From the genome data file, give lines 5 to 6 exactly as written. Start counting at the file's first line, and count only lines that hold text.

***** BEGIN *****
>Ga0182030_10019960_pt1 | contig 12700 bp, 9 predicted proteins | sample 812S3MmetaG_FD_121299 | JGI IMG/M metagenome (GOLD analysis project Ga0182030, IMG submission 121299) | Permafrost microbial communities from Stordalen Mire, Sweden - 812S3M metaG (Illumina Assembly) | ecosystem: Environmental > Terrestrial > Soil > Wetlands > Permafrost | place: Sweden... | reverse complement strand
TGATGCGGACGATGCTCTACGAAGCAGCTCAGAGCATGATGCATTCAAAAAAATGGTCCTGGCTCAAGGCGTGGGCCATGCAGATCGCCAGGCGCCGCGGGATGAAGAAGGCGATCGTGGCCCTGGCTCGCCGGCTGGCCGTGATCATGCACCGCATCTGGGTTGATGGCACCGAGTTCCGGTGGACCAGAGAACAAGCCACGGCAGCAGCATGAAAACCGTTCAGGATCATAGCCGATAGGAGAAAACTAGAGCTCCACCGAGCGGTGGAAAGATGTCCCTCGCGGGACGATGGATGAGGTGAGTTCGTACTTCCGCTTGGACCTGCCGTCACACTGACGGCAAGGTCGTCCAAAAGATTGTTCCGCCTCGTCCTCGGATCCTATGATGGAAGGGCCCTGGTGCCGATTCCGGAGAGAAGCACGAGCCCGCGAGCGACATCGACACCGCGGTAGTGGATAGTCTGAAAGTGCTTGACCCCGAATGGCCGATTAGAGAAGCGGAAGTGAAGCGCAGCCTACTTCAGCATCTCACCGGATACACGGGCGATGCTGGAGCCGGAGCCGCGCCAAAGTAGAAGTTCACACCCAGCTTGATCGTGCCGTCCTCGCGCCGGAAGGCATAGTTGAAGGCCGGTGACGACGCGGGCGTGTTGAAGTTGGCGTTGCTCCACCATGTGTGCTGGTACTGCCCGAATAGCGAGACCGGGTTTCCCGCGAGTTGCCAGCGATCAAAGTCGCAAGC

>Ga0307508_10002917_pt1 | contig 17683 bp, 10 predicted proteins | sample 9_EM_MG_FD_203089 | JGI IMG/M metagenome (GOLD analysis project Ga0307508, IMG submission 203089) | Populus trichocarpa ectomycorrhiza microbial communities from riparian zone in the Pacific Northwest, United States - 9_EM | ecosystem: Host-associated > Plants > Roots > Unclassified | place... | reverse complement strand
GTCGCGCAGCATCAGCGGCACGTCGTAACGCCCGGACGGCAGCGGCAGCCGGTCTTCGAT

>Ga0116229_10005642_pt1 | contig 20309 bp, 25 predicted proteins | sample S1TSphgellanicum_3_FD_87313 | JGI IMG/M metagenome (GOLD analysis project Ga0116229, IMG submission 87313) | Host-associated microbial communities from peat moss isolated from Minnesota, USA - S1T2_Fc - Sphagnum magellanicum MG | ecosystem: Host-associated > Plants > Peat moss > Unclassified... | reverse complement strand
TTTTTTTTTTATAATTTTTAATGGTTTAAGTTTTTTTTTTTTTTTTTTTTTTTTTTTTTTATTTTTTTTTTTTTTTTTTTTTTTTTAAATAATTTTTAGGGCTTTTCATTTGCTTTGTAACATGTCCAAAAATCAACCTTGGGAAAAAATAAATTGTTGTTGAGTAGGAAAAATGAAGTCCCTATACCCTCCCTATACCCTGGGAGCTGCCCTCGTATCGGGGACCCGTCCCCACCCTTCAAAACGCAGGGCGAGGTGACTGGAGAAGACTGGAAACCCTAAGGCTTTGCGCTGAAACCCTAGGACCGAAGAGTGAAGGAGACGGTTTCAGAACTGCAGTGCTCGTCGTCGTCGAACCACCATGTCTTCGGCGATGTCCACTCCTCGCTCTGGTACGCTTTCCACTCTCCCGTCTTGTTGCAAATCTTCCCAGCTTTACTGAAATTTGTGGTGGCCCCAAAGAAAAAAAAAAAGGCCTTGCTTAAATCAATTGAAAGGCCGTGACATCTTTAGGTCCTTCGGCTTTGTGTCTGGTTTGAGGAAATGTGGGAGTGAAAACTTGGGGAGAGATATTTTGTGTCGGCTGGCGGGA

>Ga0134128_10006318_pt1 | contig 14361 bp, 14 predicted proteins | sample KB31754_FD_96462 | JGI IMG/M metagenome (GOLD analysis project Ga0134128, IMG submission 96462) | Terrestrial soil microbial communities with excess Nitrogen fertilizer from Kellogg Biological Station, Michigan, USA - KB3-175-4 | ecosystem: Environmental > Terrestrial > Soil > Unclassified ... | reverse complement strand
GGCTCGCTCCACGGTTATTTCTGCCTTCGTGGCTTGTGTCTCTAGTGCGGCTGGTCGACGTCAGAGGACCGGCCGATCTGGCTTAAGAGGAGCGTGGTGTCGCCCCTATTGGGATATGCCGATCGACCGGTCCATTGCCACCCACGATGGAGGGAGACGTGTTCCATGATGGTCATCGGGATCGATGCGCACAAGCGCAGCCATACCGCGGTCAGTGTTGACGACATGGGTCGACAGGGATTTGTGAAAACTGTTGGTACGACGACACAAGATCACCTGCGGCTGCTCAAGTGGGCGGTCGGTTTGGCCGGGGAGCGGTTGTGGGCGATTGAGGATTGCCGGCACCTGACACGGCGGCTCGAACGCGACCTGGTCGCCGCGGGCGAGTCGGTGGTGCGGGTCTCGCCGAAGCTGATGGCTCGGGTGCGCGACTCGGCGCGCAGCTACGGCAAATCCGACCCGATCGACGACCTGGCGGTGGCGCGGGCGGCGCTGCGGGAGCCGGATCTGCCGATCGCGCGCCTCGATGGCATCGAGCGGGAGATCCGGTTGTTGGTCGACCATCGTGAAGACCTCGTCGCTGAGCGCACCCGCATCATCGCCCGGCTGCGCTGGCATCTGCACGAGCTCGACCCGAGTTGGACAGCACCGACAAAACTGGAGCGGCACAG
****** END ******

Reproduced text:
>Ga0116229_10005642_pt1 | contig 20309 bp, 25 predicted proteins | sample S1TSphgellanicum_3_FD_87313 | JGI IMG/M metagenome (GOLD analysis project Ga0116229, IMG submission 87313) | Host-associated microbial communities from peat moss isolated from Minnesota, USA - S1T2_Fc - Sphagnum magellanicum MG | ecosystem: Host-associated > Plants > Peat moss > Unclassified... | reverse complement strand
TTTTTTTTTTATAATTTTTAATGGTTTAAGTTTTTTTTTTTTTTTTTTTTTTTTTTTTTTATTTTTTTTTTTTTTTTTTTTTTTTTAAATAATTTTTAGGGCTTTTCATTTGCTTTGTAACATGTCCAAAAATCAACCTTGGGAAAAAATAAATTGTTGTTGAGTAGGAAAAATGAAGTCCCTATACCCTCCCTATACCCTGGGAGCTGCCCTCGTATCGGGGACCCGTCCCCACCCTTCAAAACGCAGGGCGAGGTGACTGGAGAAGACTGGAAACCCTAAGGCTTTGCGCTGAAACCCTAGGACCGAAGAGTGAAGGAGACGGTTTCAGAACTGCAGTGCTCGTCGTCGTCGAACCACCATGTCTTCGGCGATGTCCACTCCTCGCTCTGGTACGCTTTCCACTCTCCCGTCTTGTTGCAAATCTTCCCAGCTTTACTGAAATTTGTGGTGGCCCCAAAGAAAAAAAAAAAGGCCTTGCTTAAATCAATTGAAAGGCCGTGACATCTTTAGGTCCTTCGGCTTTGTGTCTGGTTTGAGGAAATGTGGGAGTGAAAACTTGGGGAGAGATATTTTGTGTCGGCTGGCGGGA